I have been reading Washington Irving's Tales of the Alhambra, so the legends were not all new to me, and I tried to identify the places he talked about, though it was difficult due to aforementioned rushing. We did see the Court of Lions and the rooms where he stayed. I wish I could have the time to ramble about the Alhambra as he did.

My pictures are mostly of the old palace, dating from the tenth century, my picture of the fountain in the Court of Lions is lacking lions, since they are being restored, and the picture of the building in the water is in a courtyard of the judicial palace, dating from the thirteenth century. The white palace is the Generalife, garden of Allah, the Moorish royals' summer palace.











4. Ender's Shadow by Orson Scott Card

I spent the past couple days visiting Granada and my friend kindly offered this to me to read on the bus! I read Ender's Game and Speaker for the Dead a couple years ago, and while I'd heard great things about the Bean split-series, I never got around to reading it.

It was so satisfying! I wouldn't go so far as to say it's better than Ender's Game, but it's definitely on the same level. I never imagined that Bean's upbringing was so different from Ender's, or really anything that I learned about Bean from this novel. In this book, we get to see the imagined Europe of Card's futuristic world. It is immeasurably bleak and brutal, but the scary part is how realistic it feels. This nightmare is where I think Card does what he does best; evoke all the evil impulses of humanity and represent them in a childish society. No matter that these kids are impossibly young, survival is survival. Survive or die, in the world of Bean's childhood.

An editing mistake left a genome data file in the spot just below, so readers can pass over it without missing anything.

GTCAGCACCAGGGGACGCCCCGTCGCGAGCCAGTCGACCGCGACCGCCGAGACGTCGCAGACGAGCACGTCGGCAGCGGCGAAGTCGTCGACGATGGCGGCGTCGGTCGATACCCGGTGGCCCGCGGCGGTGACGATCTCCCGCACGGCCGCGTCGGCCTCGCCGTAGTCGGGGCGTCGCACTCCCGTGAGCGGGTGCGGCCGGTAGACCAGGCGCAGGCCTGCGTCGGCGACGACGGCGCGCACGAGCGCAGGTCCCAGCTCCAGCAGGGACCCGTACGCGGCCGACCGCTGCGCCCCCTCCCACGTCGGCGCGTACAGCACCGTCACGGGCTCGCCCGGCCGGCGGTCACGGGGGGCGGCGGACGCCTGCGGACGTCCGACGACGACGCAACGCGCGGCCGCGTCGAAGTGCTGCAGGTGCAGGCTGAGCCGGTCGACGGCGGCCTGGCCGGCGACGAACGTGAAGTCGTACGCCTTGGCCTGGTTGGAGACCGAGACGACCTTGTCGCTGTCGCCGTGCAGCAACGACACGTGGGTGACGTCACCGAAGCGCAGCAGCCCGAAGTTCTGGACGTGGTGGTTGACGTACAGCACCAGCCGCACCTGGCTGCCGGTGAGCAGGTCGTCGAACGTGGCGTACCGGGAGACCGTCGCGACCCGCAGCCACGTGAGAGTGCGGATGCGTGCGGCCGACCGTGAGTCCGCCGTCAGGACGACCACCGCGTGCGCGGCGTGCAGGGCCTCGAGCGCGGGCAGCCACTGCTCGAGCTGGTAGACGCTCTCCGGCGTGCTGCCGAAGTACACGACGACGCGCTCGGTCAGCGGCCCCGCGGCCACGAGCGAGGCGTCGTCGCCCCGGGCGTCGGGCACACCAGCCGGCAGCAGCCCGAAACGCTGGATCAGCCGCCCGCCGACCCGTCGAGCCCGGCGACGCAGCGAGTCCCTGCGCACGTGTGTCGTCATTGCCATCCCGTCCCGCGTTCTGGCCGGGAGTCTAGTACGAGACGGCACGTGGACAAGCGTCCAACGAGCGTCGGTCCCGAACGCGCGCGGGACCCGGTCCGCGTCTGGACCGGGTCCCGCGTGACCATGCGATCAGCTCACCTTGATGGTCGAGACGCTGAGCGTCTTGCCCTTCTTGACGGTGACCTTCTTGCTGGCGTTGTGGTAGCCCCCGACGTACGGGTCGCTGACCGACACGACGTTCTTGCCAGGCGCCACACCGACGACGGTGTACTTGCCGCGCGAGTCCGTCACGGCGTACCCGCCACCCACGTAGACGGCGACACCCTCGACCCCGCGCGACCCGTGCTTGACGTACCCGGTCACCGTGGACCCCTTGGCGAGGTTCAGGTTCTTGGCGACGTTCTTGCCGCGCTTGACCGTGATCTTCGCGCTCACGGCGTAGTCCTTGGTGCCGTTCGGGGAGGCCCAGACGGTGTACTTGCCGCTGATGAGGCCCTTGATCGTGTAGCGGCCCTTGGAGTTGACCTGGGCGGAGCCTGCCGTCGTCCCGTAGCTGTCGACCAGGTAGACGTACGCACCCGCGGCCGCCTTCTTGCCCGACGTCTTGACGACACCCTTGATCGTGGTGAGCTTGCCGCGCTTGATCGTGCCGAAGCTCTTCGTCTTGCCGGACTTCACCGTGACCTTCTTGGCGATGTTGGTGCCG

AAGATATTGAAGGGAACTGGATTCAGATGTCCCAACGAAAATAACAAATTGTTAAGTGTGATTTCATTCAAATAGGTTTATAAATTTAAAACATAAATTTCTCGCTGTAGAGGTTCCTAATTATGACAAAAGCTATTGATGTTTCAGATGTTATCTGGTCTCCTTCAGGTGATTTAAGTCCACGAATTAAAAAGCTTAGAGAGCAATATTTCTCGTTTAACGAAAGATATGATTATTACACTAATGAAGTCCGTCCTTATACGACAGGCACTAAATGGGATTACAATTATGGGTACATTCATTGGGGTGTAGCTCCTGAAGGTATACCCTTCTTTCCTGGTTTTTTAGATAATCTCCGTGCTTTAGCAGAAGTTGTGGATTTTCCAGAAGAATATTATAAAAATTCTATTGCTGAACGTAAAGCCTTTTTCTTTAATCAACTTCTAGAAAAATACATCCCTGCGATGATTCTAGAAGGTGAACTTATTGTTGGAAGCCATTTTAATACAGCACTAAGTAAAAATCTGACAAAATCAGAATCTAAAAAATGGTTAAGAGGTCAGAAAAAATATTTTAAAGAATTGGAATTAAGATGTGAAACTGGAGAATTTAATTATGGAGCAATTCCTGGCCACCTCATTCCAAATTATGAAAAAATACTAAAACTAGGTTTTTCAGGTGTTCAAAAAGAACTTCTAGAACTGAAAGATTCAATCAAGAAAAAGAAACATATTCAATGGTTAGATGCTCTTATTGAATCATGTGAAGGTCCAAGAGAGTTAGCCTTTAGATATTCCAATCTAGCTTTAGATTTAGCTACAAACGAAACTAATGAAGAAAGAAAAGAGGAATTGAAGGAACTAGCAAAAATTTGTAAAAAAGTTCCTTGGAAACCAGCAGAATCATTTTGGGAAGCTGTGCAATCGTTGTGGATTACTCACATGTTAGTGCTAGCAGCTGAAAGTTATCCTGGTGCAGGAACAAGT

When Bean does get to Battle School, his point of view and decisions are very different from Ender's, though no less brilliant. In fact, we learn that Bean actually is smarter than Ender, he's just less physically fit and a less charismatic leader. Knowing this changes the way you understand Ender and the interactions between Ender and Bean

There's plenty of set up here for later books, and the latter half of the book dealt with some plot a little too quickly, but you're reading for the characters and complex depravity of Card's imagination. Shadow of the Hegemon is next, don't know when I'll get to it, but I intend to.

Monday, February 1, 2010

Castillo de Santa Barbara Take 2






I walked back up to Castillo Santa Barbara by myself on the past lovely Saturday morning, and these better pictures are the result!